I think one of the properties that’s most useful for the artist to know is where the function has a neutral response (e.g. FG=black for dodges). The approach I’ve taken to categorization so far tends to group modes with similar neutral response together, and hopefully helps users understand how they can be used. Again, my perspective is distorted; maybe nobody else really bothers with these things.

I wouldn’t be against contributing more directly, but I’m hardly a competent programmer outside Matlab (if that even counts as programming). As I can’t even run the current versions on my system, editing anything is kind of out of the question, willingness aside.

Well I do struggle some times to find a blending mode i want from the list.

But I was thoghtfull of a way to search would help more. Organization wise I am a bit more neutral, but I am always in favor of good catalogation.

What sort of search would you envision? I suppose there’s a couple ways to take that.

Certainly, having a large number of modes in a single menu gets cumbersome, and a keyboard autocomplete sort of way to jump to a mode you want by name might be convenient. That’s what I do in imcompose(), but I don’t know if that works in Krita.

On the other hand, if you’re searching for a blend mode based on an expectation of its behavior rather than a known name, the problem gets more complicated. Now we’re talking about something that really has to be handled with prominent and rich documentation (and maybe menu categories, etc).

If that’s the case, then the way I see it, there are two ways to approach documentation/categorization: consider mathematical properties and their consequences, or consider everything by presuming usage conventions. I have a feeling that the best is a bit of both, but both have their problems. The former is admittedly going to wind up being unfamiliar or confusing to many. I find that the latter is what most PS tutorials always do, and it seems to end up being unhelpfully narrow and prescriptive, as it has to presume the intentions an artist might have in order to describe them.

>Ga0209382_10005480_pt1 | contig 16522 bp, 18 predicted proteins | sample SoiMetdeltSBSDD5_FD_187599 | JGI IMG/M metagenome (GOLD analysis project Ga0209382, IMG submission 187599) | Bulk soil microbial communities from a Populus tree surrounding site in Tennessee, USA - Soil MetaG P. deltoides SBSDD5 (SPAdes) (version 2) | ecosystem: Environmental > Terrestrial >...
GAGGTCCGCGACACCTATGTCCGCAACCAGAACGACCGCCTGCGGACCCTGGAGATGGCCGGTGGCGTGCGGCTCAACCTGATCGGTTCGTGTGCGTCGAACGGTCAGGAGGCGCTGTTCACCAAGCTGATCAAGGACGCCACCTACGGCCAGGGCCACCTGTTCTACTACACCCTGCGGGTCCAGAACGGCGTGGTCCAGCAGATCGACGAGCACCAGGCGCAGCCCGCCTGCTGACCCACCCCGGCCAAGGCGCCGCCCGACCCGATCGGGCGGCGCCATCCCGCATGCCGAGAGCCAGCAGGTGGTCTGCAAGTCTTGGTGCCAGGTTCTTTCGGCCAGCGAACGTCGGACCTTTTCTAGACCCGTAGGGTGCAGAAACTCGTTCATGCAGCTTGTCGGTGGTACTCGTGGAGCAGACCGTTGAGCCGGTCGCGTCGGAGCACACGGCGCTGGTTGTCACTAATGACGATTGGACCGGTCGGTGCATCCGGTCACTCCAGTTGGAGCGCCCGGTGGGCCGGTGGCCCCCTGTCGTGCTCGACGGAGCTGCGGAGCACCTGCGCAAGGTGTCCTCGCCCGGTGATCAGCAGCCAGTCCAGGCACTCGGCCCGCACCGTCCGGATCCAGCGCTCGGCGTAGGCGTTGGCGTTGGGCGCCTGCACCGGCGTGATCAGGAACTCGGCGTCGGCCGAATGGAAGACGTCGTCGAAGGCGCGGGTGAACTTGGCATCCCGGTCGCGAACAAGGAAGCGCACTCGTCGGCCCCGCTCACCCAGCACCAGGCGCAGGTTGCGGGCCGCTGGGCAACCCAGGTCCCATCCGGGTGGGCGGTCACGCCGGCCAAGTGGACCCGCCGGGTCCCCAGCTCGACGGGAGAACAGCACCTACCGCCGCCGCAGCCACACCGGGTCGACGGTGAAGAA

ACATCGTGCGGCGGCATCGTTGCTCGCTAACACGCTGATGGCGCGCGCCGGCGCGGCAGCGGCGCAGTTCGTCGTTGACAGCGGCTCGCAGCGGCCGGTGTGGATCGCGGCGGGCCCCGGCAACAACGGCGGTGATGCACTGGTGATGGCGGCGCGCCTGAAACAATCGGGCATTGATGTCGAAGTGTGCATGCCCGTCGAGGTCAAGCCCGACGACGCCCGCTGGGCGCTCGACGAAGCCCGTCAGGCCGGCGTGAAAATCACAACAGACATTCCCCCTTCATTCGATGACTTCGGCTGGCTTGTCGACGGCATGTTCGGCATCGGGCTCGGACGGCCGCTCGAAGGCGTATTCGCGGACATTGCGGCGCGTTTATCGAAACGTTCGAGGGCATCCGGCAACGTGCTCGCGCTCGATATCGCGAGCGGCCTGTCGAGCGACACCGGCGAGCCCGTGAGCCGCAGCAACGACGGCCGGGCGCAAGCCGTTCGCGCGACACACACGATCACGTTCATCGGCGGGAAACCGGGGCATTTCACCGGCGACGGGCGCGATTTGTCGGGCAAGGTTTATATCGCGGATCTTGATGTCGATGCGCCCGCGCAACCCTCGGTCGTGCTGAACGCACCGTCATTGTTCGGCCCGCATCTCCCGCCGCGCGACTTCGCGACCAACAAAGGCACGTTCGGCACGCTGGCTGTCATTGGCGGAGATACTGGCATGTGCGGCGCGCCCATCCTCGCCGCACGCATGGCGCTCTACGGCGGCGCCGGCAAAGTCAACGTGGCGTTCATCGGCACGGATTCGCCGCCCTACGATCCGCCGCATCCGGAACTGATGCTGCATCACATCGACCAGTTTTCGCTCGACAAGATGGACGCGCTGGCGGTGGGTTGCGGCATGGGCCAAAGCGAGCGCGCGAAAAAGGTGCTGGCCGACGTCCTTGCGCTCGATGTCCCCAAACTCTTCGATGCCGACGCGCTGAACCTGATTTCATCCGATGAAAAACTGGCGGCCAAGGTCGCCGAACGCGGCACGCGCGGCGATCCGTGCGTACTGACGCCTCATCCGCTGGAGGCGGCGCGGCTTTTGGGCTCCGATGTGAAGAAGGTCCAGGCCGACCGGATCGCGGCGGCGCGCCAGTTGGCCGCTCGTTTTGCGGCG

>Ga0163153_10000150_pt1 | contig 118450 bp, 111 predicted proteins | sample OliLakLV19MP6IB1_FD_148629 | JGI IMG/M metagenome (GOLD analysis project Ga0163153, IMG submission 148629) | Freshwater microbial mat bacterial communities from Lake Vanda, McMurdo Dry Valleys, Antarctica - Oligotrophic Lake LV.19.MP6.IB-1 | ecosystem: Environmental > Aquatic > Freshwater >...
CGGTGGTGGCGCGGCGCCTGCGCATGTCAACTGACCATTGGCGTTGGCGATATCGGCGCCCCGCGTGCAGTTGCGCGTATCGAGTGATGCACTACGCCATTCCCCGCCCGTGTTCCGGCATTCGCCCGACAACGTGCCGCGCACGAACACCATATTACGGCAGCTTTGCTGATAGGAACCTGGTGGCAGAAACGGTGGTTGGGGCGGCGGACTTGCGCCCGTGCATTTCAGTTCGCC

Afaik, Krita has the second largest collection of blend modes available to the user out of any image manipulation software (after MIMT imblend). I kind of figured that if there ever develops a motivation to improve their organization or establish (at least informal) conventions addressing the same, it will happen in Krita before it happens in PS or GIMP.

Eh. Sorry if I ramble on.

I would imagine something like having a bar I could click and type the first letters of the blending mode and it would filter the modes with those first letters. no need for a fuzzy search or anything just a plain matching text. something like that it is just a thought.

Yes I do agree a bit of both would help. With the current set up I find almost all but there are a couple that I seem to never find.

Yeah, that would be a big convenience. Like I said, kb menu searching is something I use in imcompose, and it’s very helpful.

Granted, I crammed everything into a single menu with simple separators (sort of like in GIMP). With ~170 items in one menu, I’m already making my own problems, but quick kb access helps nonetheless.

We just recently added fuzzy text searching algorithm from some other application to get a fully functional action search bar in Krita (which is pretty neat - you click ctrl+Enter and you get all actions at your fingertips, including shortcuts reminder :wink: ), so no need to be shy about it, we can reuse it whereever we want :wink: Actually blending modes are already there… but only for brushes, I believe. No one made actions for “Select X blending mode for the current/selected layer(s)” yet.

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Yep, confusing as all get out. For most of them neither the names or the math mean anything to me. I tend to just flip through the list until I see something in preview that looks like what I’m after. Often I give up and move to doing something else in order to avoid the feeling of confusion.

Probably what would work for me is a lattice of small pictures that demos or previews the effect of each of the modes, maybe with no names at all. That’s likely a huge programming ask though, so I won’t be holding my breath!